Zhupanovsky Volcano. Photo by: Brent Boone.

Zhupanovsky Volcano. Photo by: Brent Boone.

Spitting Ash! Photo by: Brent Boone

Spitting Ash! Photo by: Brent Boone.

Day 8:

Ryan and Kyle go up River with Ivan and Ryan Peterson….mostly sunny with spotty showers but overall good weather,  Dr. Cochran and I go down stream for the first time with Nazar.  The downstream water and landscape is much different…there is a lot of braided water and islands creating several small back eddies and channels that hold fish.  Each one takes only 10 minutes to fish so we hit and run for each one….our day is ok, I land a 27 and several 24’s, Dr. Cochran has a slower day than normal and only manages one nice 25 incher.  Ryan and Kyle have a slower day as well but topped it off with a 28 incher.  We haven’t caught any khundza in a couple of days….they must be moving fast?

Tonight is the last night of our trip and the staff has planned a special bonfire for us….the Russians are very hospitable an it’s and honor for them to make sure we are happy.   We have a huge dinner before the bonfire and then it’s out to the fire for stories and vodka.  The mosquitoes are incredibly thick but the smoke keeps them at bay…Sveta and Lena join us and we have a great time…..they barbeque more meat but I am stuffed.  The party lasts until about 11:30 and I have to turn in….I think the other guys stay until just after midnight and take a few vodka shots with Nazar.

Bonfire. Photo by: Brent Boone

Bonfire. Photo by: Brent Boone.

Zen Master! Photo by: Brent Boone3

Zen Master! Photo by: Brent Boone.

Day 9:

Today is the last day of fishing and we have about 4 hours to fish….we leave camp a little early and go down river….I hook a nice rainbow early and then things slow down….we stop at a place that is very rocky and hard to wade but the quintessential big trout holding water….I see a huge boulder about 40 feet out and 60 feet downstream….I make a nice cast and as the fly swings into the slack water behind the boulder, all of a sudden a huge hit…things just stop for a second and then he realizes he is hooked and he takes off…he is into my backing quickly and I know he’s big,  I let him run and then take back some line…he run’s again, this time much further into my backing…..I take back some line but he’s not ready and runs a few more times.  By now, Ivan has come with the net and we try to get into position to net him….The rocks are very dangerous and I fall twice during the fight.  The fish is hooked right in the corner of the mouth and it isn’t coming out…Ivan nets him and he is huge….from a distance the fish looks like 32 inches and Ivan says to me 30 inches!….very fat.  We take a few pictures,measure and release him…he is only 28 inches but easily the biggest fish all week….Dr. Cochran catches a nice 26 incher and it’s time to go.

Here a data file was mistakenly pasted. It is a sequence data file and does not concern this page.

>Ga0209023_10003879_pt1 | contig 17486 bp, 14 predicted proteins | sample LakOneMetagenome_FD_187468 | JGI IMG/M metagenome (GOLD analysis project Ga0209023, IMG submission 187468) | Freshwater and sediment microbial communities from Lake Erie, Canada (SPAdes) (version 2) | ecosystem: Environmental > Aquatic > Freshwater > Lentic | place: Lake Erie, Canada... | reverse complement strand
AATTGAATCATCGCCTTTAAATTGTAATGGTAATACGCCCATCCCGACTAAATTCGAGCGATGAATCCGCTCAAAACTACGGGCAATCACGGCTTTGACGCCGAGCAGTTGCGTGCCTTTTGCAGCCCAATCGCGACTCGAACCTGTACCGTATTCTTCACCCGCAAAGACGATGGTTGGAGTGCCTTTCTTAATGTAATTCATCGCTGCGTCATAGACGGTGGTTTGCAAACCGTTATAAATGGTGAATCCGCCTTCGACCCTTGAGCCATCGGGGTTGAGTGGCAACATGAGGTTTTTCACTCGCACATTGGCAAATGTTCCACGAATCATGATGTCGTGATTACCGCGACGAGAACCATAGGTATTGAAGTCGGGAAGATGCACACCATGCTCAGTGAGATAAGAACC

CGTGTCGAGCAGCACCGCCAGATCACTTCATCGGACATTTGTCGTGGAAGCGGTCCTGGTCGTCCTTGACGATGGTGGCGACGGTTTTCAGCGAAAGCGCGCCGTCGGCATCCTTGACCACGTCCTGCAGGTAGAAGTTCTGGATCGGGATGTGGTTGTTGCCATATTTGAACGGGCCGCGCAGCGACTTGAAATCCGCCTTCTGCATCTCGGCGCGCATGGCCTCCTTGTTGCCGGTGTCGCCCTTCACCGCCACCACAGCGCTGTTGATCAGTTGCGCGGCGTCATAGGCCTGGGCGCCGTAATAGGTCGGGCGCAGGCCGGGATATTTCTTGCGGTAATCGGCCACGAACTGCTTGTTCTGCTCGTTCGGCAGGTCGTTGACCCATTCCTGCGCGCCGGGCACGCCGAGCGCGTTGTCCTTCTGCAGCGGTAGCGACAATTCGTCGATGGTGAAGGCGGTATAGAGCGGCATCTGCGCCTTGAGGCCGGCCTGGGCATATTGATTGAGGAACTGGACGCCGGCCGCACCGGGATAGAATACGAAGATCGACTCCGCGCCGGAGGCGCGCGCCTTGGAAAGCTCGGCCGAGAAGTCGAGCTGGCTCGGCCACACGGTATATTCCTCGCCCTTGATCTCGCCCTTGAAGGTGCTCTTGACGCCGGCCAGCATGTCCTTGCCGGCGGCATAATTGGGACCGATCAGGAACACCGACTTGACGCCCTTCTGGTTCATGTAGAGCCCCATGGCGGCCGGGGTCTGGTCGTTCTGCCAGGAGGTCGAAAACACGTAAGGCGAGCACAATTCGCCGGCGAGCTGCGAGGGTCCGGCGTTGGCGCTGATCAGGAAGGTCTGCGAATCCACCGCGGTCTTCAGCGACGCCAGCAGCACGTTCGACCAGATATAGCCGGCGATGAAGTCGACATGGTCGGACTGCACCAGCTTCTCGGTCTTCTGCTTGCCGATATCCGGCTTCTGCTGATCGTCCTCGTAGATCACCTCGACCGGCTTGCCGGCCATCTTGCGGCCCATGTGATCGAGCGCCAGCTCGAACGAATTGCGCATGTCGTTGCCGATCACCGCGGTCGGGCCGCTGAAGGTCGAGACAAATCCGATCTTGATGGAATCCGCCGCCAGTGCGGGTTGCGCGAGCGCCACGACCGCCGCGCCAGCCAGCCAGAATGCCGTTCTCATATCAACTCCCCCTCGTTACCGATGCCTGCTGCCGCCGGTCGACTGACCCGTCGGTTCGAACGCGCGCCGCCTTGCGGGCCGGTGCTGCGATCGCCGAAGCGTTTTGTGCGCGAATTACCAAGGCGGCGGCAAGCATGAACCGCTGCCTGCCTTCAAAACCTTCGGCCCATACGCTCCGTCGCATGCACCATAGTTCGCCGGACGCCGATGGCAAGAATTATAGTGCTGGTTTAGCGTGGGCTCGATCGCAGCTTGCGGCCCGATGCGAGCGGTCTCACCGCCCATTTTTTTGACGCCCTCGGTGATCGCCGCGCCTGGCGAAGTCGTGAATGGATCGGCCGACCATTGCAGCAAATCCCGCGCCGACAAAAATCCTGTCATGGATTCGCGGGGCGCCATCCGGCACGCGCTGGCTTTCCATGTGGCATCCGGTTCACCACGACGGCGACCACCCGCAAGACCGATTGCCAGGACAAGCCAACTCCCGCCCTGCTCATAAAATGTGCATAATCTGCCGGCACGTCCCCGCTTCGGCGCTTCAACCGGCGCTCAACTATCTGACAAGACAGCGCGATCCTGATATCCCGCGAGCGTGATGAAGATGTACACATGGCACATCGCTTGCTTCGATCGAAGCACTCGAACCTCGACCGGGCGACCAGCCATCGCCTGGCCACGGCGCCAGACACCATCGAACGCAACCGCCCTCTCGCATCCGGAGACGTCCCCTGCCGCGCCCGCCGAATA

BB Nice Rainbow! Photo by: Ivan

BB Nice Rainbow! Photo by: Ivan Naimushen.

Upon return to camp, we hear a rumor of a 35 inch fish that was caught….dolly varden?  No way, they don’t get that big…well as it turns out they do.  Kyle caught the biggest fish I’ve ever seen….He said the catch and fight was very uneventful but great picture nonetheless.  Ryan and Kyle have a good morning catching every species except for Rainbow.

Kyle and Ryan w/Huge Dolly! Photo by: Nazar

Kyle and Ryan w/Huge Dolly! Photo by: Nazar Garchenko.

Back at camp, we’re not sure what time the helicopter will be coming so we pack quickly and get ready…we’re all ready to go by 1 o’clock but we wait and wait and wait….we takes ton’s of pictures of camp and staff and dogs, about every 45 minutes another helicopter arrives but its tourists, not ours.  Our ride finally arrives around 6:30…we could have fished a full day!

Team Photo. Photo by: Brent Boone

Team Photo. Photo by: Brent Boone.

Gear! Photo by: Brent Boone

Gear! Photo by: Brent Boone.

Lodge Tractor, Still Runs! Photo by: Brent Boone

Lodge Tractor, Still Runs! Photo by: Brent Boone.

I would be remise if I didn’t mention the incredible staff at Zendzur Lodge.  Lena the chef was incredible….I’m not sure if see is culinary trained but the meals she served would stand up to any lodge in the business, Sveta Mashenko was incredibly sweet and pretty and just wanted to be helpful (Good luck in Law School), Sanua Vasechko (Woodsman) was a little shy but very nice and polite.  We always had hot water and electricity and the grounds were immaculate.  I’ve never seen a more organized and clean generator room.

Generator Room. Photo by: Brent Boone

Generator Room. Photo by: Brent Boone.

The guides Ivan Naimushen and Nazar Garchenko were great….Ivan has many years of experience on all the rivers of Kamchatka and he knows how to find fish.  He understands how to read the water and could guide on any river in the world.  Nazar is young but has been at Zenzur for 3 seasons now and is always willing to help.  He works hard and his skills are improving daily.

I want to also thank Ryan Peterson.  It’s nice having an interpreter in camp…Ryan isn’t fluent in Cyillic but he can definietly get the point across.  He’s also one of the best fisherman I know and his advice and instruction is much needed and welcomed.  His knowledge of everything fishing and outdoors, from Salmon runs to important issues facing our fisheries such as the Pebble Mine and overfishing our oceans, is broad and informative.  I’m happy to call him my friend and enjoyed spending time with him.